In 2005, together with some families who had children in PICU, I set up the charity 'Friends of PICU', which was then registered in 2006. As a nurse on the unit I have seen the benefits that the equipment, ambulance and psychologist have brought to the unit. All around the unit are pieces of equipment with plaques, showing new families how the Friends of PICU has helped them all. Fundraising from kind families and friends has substantially helped so many families du ring the ir time on PICU.

Deputy Chairman & Trustee: Martin Grady  

More details about Martin and his child who was treated on PICU to follow shortly. .

Trustee: Robyn Sargeant

"My name is Robyn Sargeant and I am a Nurse in the Royal Navy. My daughter Sydney was born in April 2014.
She became unwell one evening  Robyn Sargeant, Friends of PICU Trustee when she was 19 days old. I took her to the local hospital in Portsmouth where her condition rapidly deteriorated and she needed to be intubated to help her breathe. My first exposure to PICU was when the Retrieval team arrived from Southampton and transferred Sydney to the PICU. It was there test results showed she had developed Meningitis as a result of Group B Strep. Sydney passed away aged just 22 days old. I am eternally grateful to all the staff for giving me those 2 extra days with my daughter. Apart from the exceptional care given to Sydney, they allowed me to bath her, take hand and footprints and cut a lock of her hair.”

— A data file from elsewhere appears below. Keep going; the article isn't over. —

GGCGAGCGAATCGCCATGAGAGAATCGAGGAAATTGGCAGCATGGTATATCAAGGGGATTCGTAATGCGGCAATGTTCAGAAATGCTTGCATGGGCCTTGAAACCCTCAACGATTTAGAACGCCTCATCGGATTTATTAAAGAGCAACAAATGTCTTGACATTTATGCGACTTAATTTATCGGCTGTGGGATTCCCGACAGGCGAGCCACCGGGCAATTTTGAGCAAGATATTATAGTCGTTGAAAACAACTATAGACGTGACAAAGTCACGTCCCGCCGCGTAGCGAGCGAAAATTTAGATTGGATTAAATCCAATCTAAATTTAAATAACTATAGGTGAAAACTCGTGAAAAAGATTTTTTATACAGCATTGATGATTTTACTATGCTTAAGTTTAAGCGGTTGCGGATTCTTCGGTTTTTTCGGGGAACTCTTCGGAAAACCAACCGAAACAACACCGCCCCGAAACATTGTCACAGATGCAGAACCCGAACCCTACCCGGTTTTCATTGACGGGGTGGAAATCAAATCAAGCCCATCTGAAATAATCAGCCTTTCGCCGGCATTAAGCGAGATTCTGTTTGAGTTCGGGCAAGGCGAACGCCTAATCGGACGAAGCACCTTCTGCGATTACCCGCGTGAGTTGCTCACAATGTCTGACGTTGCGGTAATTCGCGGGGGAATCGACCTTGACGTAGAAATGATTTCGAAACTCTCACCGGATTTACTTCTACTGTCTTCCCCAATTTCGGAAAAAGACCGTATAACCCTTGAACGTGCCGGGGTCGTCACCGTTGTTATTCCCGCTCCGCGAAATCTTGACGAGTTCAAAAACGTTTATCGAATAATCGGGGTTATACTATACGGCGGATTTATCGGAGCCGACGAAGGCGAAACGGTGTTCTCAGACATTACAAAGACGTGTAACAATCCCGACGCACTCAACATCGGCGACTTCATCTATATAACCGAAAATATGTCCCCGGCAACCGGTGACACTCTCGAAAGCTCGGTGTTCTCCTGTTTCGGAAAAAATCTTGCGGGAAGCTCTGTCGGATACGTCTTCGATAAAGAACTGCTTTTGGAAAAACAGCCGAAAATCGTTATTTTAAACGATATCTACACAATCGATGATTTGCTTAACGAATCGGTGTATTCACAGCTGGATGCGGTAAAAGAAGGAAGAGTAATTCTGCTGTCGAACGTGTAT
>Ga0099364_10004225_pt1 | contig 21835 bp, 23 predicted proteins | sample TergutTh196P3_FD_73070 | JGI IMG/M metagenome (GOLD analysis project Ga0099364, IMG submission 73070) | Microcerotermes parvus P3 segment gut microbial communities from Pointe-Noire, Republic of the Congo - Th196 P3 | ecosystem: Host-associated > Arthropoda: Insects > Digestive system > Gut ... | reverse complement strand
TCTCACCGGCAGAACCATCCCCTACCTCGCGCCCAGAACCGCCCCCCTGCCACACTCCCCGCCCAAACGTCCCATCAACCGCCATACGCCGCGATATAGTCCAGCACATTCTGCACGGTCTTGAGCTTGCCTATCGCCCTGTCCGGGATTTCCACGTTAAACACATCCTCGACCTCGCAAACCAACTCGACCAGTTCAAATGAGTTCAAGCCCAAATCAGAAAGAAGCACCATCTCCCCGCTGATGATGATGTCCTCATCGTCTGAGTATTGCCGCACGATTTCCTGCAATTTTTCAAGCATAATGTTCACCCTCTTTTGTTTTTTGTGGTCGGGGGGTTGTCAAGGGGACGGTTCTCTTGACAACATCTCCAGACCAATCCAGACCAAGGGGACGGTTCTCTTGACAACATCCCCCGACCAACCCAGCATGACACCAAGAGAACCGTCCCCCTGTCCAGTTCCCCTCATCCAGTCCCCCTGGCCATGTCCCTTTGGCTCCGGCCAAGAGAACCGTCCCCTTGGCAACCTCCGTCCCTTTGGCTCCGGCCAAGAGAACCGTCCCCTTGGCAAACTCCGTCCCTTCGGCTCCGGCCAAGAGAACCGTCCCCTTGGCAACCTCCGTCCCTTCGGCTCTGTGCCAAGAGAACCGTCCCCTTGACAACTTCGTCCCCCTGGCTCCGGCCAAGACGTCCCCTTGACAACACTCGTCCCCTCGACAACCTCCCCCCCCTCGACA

“I was unaware that this was the only PICU in the South of England, covering such a vast area and looking after so
many children every year. I promised Sydney that I would help the people who looked after her to help others, and set about fundraising individually for Friends of PICU to leave a legacy for Sydney. I soon became involved with the FoPICU events team; manning stalls and helpingout at the charities bigger events, as well as continuing my own fundraising. 
I was honoured to become a Trustee for the charity in September 2015. I feel that I can continue being Sydney's mummy
by helping other children and their parents in making sure PICU maintains the excellent service it provides."